A re-analysis of lunar materials collected during the Apollo 14 mission has resulted in a rather astonishing conclusion: One of the rocks brought back appears to contain a small chunk of Earth dating back some 4 billion years. Incredibly, it’s now amongst the oldest terrestrial rocks known to exist.
New research published this week in Earth and Planetary Science Letters is claiming that a rock fragment embedded within lunar sample 14321—a two-pound rock known as Big Bertha—is of terrestrial origin. The fragment likely reached the Moon’s surface after an asteroid or comet smashed into the Earth, flinging debris into space. The lead authors of the new study, Jeremy Bellucci from the Swedish Museum of Natural History and Alexander Nemchin from Curtin University in Australia, say this happened around 4 billion years ago during the Hadean Eon—a time when the fledgling Earth was regularly struck by large objects.
Big Bertha was collected by NASA astronauts Alan Shepard and Edgar Mitchell in 1971 during the Apollo 14 million to the Fra Mauro formation. This rock, along with other lunar samples, are stored at the Lunar Curation Facility at the Johnson Space Center in Houston, Texas. Sample 14321 is special in that it’s a clast-rich, crystalline matrix breccia.
“In layman’s terms it means this is a rock made from a jumble of previously existing rocks and rock fragments, as well as melt and impactor material formed during a large impact or series of impacts on the Moon,” James Day, a professor at the Scripps Institution of Oceanography who wasn’t involved with the new study, told Gizmodo. “The sample has been described as a ‘treasure trove,’ containing a multitude of clasts of rocks.”
Katie Robinson, a postdoctoral fellow at the LPI-JSC Center for Lunar Science and Exploration and a co-author of the new study, said sample 14321 has been recognized as being unusual for a long time—and only now are we appreciating how unusual it really is. Packed within this lunar breccia is a 2-gram felsite clast—fine-grained volcanic rock—containing felsite fragments, including quartz, feldspar, and zircon. These materials are commonly found on Earth, but are very uncommon on the Moon. And indeed, a chemical analysis of the sample suggests it formed under terrestrial, rather than lunar, conditions.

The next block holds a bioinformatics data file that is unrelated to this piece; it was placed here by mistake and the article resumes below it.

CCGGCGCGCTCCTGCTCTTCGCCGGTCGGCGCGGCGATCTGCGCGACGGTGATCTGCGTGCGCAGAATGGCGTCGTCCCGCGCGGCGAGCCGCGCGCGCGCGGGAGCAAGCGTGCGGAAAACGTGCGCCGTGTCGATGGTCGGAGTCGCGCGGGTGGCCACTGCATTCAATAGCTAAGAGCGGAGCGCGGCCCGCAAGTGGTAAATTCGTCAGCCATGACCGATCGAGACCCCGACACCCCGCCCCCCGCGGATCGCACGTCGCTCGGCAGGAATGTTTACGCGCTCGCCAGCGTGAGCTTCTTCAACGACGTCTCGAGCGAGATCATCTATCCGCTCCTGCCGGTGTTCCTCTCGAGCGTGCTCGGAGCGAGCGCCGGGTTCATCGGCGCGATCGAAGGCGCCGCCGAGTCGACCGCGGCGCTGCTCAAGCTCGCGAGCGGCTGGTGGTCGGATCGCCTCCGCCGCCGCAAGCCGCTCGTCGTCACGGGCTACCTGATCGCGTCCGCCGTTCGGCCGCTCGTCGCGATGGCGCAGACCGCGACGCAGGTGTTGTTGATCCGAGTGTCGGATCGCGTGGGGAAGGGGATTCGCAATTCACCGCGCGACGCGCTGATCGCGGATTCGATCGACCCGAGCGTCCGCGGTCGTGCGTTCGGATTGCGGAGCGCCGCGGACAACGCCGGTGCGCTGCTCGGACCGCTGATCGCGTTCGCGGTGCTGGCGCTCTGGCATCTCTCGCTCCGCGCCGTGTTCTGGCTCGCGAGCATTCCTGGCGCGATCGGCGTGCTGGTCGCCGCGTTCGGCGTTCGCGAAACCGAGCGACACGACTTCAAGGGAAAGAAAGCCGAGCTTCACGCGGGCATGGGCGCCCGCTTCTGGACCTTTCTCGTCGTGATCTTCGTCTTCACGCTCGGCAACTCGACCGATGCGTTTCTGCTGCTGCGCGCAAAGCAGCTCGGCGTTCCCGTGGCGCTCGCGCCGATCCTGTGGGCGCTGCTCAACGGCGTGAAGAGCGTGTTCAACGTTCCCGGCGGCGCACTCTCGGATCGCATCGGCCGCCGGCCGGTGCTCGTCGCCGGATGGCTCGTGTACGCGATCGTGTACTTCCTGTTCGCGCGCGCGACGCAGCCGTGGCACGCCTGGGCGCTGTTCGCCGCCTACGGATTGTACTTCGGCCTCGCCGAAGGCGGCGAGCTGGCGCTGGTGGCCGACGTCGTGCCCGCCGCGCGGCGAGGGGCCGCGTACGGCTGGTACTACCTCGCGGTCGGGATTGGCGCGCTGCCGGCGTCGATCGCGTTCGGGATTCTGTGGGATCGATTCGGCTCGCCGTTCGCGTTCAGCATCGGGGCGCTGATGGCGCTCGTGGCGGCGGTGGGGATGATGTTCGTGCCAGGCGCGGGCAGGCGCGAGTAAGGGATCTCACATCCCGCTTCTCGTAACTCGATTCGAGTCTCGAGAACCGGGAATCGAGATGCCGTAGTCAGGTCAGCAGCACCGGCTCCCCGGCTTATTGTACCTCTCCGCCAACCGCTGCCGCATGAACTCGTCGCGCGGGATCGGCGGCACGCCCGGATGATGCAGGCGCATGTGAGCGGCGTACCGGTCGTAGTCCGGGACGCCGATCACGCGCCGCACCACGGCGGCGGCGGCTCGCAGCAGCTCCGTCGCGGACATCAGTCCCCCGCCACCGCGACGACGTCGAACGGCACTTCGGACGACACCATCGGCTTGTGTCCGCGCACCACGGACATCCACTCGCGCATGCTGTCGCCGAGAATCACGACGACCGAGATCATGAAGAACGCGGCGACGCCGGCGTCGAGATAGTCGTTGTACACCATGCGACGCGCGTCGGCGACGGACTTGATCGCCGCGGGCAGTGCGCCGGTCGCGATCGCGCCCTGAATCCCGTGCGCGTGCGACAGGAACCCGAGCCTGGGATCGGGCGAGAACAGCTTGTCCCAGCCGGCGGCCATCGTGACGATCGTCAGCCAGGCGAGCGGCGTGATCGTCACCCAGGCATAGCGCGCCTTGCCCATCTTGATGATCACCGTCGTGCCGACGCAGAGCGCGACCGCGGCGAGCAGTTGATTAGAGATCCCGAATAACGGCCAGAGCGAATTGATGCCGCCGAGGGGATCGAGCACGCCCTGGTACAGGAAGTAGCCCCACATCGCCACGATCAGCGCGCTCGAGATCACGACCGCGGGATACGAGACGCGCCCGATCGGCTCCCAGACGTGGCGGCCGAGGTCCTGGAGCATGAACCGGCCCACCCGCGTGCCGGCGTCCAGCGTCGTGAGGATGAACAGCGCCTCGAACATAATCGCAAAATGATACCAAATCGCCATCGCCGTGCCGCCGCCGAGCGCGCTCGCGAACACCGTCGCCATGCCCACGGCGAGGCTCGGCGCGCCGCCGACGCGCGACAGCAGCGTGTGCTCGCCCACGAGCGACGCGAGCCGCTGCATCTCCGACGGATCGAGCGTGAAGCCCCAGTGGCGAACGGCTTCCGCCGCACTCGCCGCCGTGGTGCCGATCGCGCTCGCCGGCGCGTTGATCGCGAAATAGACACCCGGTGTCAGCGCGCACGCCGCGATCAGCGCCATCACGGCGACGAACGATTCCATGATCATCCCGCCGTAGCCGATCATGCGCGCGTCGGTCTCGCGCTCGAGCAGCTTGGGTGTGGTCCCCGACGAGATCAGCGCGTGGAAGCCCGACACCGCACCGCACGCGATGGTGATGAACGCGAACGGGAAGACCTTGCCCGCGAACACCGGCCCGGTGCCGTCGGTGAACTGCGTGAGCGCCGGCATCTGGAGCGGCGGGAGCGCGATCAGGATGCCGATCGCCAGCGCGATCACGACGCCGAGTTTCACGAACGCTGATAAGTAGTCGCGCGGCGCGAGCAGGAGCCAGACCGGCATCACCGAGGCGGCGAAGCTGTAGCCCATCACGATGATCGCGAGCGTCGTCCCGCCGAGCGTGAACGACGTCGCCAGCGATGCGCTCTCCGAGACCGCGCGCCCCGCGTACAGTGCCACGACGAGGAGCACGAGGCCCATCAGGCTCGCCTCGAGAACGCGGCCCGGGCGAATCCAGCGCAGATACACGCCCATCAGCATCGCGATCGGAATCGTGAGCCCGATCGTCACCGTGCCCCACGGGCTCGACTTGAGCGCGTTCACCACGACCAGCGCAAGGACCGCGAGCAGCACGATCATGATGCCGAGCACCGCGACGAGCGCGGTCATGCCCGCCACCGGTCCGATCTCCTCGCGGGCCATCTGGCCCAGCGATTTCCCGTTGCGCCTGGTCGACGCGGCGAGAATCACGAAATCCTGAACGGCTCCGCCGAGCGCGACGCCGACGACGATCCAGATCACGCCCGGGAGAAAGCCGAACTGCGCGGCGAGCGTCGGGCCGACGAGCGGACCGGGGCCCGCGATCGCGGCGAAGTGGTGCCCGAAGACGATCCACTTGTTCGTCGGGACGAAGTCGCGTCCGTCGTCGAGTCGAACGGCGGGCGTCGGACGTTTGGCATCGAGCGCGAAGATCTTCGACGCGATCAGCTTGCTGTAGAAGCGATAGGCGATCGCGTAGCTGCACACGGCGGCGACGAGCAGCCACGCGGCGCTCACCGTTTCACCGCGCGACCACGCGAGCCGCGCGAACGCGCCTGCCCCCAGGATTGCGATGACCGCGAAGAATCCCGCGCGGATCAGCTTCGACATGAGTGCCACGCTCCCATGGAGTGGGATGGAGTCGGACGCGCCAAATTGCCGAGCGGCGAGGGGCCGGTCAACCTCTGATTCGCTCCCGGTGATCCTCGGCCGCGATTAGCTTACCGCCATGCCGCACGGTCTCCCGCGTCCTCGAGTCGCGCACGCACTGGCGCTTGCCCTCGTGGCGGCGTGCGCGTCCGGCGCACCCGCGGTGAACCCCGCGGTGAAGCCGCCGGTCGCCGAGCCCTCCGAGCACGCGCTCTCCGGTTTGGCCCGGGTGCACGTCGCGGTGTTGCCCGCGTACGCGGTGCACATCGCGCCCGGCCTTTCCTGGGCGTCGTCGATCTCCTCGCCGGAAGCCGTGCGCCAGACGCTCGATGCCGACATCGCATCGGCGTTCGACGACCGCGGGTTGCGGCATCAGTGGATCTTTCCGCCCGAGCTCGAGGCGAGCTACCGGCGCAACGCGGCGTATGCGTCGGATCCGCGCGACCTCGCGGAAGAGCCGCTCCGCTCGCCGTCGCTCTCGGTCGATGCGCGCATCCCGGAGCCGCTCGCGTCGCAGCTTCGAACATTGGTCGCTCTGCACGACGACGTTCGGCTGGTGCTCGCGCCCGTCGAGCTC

“What we did was use the composition of minerals in the fragment to show it formed under conditions that only occur on Earth,” Robinson told Gizmodo. “For example, the composition of certain minerals are sensitive to temperature and pressure; they contain more or less of various elements if they crystalize in hot or cool, and/or deep or shallow environments. Other minerals can indicate if the rock formed in the presence of lots of oxygen, or in a very oxygen-poor environment. Our data shows that this fragment formed in a higher pressure, more oxygen-rich, and lower temperature environment than occurs on the Moon. Essentially, it had to come from an Earth-like environment.”
Obviously, the Moon just happened to have an Earth-like environment next door in the form of the Earth. That an ancient asteroid strike could have thrown chunks of terrestrial debris into space and onto the Moon’s surface is not a ridiculous idea. Back during the Hadean, asteroids regularly produced craters thousands of kilometers in diameter. Impacts of this magnitude were capable of pulling out materials from deep within the Earth’s surface. The apparent terrestrial fragment found within Big Bertha formed around 20 kilometers (12 miles) below the Earth’s surface—a depth not out of reach for these ancient asteroids.
Another possibility, according to the new research, is that the fragment crystallized on the Moon. But for this to happen, the material had to have formed deep within the Moon near its lunar mantle, and there’s no good reason for it to reach the surface. The simpler explanation, the researchers said, is that it came from Earth.